Today’s contribution is fitting in light of the success following of the motion picture The Social Network as University of Michigan professor, Mark Clague, takes the “friend” from Take A Friend To The Orchestra to new places. Mark explores this territory with real and virtual friends alike and I’d be surprised if, by the end, you aren’t thinking at social networking and orchestras from some new perspectives. ~ Drew McManus
By Mark Clague
In the concert world, we tend not to think of friends or friendship. We are professionals, whether musicians or administrators. Our audience is made up of patrons, who support the institution’s music making through ticket purchases, donations, and maybe volunteer service. Patrons are ‘friends’ of the ensemble to be sure, but in the abstract, impersonal sense.
What if our musicians and listeners were really friends? What if our orchestras had as a goal an ongoing, person-to-person relationship with their audience?
Meet Clay Shirky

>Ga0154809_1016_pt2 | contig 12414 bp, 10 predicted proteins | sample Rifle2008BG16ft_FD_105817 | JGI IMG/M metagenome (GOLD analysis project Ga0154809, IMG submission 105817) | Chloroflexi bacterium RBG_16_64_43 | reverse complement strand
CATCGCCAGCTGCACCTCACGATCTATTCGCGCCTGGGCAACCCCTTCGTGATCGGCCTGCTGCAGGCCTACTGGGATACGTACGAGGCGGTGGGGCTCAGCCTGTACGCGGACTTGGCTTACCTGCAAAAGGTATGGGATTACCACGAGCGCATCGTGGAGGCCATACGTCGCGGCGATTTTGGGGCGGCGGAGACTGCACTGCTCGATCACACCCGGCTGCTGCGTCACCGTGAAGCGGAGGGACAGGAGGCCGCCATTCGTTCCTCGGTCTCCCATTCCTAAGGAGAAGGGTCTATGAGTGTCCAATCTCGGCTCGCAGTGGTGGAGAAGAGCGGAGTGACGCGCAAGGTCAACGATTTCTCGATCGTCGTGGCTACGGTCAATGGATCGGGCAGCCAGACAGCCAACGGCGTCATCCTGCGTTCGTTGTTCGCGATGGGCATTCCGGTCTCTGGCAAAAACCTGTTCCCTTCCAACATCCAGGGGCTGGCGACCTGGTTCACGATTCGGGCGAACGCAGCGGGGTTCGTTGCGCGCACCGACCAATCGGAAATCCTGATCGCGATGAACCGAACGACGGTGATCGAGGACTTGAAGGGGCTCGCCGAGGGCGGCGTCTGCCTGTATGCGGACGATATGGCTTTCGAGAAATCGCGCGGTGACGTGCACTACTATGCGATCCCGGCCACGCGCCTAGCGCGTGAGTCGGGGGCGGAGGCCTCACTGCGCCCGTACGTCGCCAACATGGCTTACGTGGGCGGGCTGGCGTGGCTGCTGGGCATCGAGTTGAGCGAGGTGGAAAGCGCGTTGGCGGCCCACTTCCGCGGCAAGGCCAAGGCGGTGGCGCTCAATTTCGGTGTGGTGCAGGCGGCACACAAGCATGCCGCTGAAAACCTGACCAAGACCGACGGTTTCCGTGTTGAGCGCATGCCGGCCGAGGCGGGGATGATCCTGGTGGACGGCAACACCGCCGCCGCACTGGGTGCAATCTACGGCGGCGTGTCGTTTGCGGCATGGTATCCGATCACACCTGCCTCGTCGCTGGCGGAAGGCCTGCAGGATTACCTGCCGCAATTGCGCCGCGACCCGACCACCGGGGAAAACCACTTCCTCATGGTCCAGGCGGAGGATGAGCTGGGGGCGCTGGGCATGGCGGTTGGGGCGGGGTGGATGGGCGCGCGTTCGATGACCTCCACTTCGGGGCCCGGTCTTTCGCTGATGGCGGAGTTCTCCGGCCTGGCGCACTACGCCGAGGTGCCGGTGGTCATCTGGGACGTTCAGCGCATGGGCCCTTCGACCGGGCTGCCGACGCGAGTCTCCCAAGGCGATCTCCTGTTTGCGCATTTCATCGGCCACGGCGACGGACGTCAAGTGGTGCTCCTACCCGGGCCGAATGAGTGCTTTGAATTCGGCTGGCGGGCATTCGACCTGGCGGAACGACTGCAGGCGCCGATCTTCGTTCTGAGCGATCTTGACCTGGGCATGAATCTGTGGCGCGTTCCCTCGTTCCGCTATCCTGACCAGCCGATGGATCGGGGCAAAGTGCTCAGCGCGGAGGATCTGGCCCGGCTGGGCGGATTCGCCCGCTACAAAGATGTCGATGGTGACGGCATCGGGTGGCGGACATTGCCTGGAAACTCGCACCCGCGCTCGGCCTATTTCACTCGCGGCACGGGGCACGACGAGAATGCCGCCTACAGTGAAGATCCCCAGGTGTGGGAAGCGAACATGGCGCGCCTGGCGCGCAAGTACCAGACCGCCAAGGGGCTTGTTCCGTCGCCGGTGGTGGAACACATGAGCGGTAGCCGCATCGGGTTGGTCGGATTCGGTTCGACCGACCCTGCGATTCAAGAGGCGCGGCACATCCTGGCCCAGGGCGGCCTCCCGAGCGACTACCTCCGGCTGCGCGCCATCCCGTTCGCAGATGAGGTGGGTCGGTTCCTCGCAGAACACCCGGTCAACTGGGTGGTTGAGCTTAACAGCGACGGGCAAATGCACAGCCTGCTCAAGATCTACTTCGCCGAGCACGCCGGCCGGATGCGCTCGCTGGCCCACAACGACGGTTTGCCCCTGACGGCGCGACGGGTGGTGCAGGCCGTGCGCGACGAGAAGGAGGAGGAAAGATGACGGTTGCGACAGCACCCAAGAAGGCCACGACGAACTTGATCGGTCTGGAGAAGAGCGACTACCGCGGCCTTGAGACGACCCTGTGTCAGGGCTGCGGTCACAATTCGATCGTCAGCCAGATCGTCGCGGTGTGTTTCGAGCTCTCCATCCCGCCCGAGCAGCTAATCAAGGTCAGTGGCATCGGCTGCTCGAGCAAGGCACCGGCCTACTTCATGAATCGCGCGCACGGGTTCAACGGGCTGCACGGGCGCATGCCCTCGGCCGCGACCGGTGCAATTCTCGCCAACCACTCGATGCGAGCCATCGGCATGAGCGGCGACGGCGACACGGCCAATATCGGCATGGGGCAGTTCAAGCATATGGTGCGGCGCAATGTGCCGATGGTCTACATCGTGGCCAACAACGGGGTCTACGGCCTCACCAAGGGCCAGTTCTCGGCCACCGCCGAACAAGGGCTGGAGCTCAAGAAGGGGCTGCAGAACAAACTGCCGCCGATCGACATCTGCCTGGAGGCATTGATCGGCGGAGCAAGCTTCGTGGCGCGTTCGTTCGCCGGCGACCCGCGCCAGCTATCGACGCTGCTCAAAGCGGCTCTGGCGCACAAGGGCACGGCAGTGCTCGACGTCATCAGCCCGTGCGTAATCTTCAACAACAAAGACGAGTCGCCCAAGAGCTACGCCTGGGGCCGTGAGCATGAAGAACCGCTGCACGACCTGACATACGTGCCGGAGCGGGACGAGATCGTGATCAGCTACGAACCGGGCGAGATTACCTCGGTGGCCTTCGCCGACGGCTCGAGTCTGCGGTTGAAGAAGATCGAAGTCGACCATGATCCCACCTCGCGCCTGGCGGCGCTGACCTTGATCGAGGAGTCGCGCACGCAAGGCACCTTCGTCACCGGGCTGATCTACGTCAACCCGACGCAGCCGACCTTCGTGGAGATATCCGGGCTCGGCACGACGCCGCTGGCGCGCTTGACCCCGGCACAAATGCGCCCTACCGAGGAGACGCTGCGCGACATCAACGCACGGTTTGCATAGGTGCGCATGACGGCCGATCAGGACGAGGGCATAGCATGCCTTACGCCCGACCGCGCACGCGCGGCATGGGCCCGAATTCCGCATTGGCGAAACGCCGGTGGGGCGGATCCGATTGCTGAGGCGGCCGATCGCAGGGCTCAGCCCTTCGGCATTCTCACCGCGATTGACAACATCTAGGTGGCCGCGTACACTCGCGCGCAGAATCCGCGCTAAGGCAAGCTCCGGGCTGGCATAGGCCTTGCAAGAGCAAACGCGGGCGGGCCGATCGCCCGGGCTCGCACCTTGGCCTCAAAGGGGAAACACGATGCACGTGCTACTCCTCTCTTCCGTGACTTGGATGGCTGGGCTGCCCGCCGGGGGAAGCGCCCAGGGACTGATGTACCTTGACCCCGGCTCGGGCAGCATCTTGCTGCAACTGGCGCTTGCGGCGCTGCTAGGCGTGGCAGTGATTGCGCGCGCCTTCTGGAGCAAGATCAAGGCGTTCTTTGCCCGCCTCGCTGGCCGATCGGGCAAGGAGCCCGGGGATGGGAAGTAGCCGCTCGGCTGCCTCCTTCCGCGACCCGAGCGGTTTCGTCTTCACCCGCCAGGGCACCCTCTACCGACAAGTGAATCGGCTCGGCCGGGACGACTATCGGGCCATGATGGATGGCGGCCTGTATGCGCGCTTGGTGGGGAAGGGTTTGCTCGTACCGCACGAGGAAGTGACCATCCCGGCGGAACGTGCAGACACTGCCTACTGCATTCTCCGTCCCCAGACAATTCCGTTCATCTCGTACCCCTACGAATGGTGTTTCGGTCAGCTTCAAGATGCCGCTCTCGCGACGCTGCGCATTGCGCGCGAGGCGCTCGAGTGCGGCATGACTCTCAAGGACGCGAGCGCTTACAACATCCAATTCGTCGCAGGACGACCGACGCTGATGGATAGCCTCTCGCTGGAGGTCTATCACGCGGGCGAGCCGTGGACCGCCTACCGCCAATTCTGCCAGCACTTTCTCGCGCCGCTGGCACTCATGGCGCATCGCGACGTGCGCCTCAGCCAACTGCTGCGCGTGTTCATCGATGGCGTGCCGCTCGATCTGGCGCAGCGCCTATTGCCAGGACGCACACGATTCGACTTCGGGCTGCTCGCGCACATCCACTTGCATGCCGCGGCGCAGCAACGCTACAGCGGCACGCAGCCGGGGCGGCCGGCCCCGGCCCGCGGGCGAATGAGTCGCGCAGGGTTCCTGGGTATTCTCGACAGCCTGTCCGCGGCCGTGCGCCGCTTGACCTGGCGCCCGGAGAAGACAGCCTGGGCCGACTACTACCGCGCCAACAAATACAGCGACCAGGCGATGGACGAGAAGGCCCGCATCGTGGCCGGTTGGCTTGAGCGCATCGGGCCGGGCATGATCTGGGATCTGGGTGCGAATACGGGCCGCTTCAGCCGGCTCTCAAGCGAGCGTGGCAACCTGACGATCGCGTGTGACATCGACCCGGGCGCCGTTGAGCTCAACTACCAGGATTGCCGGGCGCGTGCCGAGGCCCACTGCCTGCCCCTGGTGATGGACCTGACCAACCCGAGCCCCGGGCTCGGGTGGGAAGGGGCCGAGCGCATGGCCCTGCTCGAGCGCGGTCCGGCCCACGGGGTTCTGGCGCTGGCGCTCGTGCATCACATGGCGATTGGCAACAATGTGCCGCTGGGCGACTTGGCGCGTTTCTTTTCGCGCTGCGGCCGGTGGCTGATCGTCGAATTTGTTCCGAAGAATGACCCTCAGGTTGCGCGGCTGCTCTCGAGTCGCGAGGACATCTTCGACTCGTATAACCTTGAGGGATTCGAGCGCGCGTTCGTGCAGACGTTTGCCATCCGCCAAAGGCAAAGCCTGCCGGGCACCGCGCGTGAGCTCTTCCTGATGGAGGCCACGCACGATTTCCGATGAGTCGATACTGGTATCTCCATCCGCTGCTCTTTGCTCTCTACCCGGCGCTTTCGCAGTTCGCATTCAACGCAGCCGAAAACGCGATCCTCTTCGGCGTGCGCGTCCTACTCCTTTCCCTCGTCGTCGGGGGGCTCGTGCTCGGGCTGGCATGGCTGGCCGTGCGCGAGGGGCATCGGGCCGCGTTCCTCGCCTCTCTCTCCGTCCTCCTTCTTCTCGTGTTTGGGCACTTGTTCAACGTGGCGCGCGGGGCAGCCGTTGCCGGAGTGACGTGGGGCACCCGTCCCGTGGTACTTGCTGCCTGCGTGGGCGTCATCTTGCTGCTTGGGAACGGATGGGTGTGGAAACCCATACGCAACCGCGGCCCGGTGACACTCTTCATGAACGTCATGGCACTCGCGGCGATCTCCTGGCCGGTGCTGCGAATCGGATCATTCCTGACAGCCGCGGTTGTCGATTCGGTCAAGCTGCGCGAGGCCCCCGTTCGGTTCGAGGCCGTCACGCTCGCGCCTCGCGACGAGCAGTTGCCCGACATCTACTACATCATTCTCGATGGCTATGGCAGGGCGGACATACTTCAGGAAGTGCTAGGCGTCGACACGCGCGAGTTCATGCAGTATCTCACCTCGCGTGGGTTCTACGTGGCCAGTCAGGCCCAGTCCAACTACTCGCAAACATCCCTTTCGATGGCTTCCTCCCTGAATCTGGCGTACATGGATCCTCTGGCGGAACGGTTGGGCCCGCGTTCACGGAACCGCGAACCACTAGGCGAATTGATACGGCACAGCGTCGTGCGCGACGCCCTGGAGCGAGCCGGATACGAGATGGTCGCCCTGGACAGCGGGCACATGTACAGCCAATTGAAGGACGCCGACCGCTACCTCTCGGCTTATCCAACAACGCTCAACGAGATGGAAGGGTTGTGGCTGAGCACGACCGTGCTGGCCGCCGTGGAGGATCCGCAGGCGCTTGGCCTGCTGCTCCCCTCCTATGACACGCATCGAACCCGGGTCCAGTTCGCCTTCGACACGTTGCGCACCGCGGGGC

The “friend” I’d like to invite to the orchestra today is Clay Shirky, guru of the social effects of Internet technologies, a consultant, teacher, author, and frequent TED speaker. If you haven’t seen his talk about the “Transformed Media Landscape,” click here. His observations go beyond tips for the next iTool fad. He explores how technological change leads to new social practices, which in turn change the way we live. He explains not how Facebook can enhance brand identity, but rather how the merging of broadcast and authorship technologies that is the Internet means that big media is now marginal media; he explains how the Internet might even foster a culture of collaborative generosity that holds the potential to solve previously intractable problems.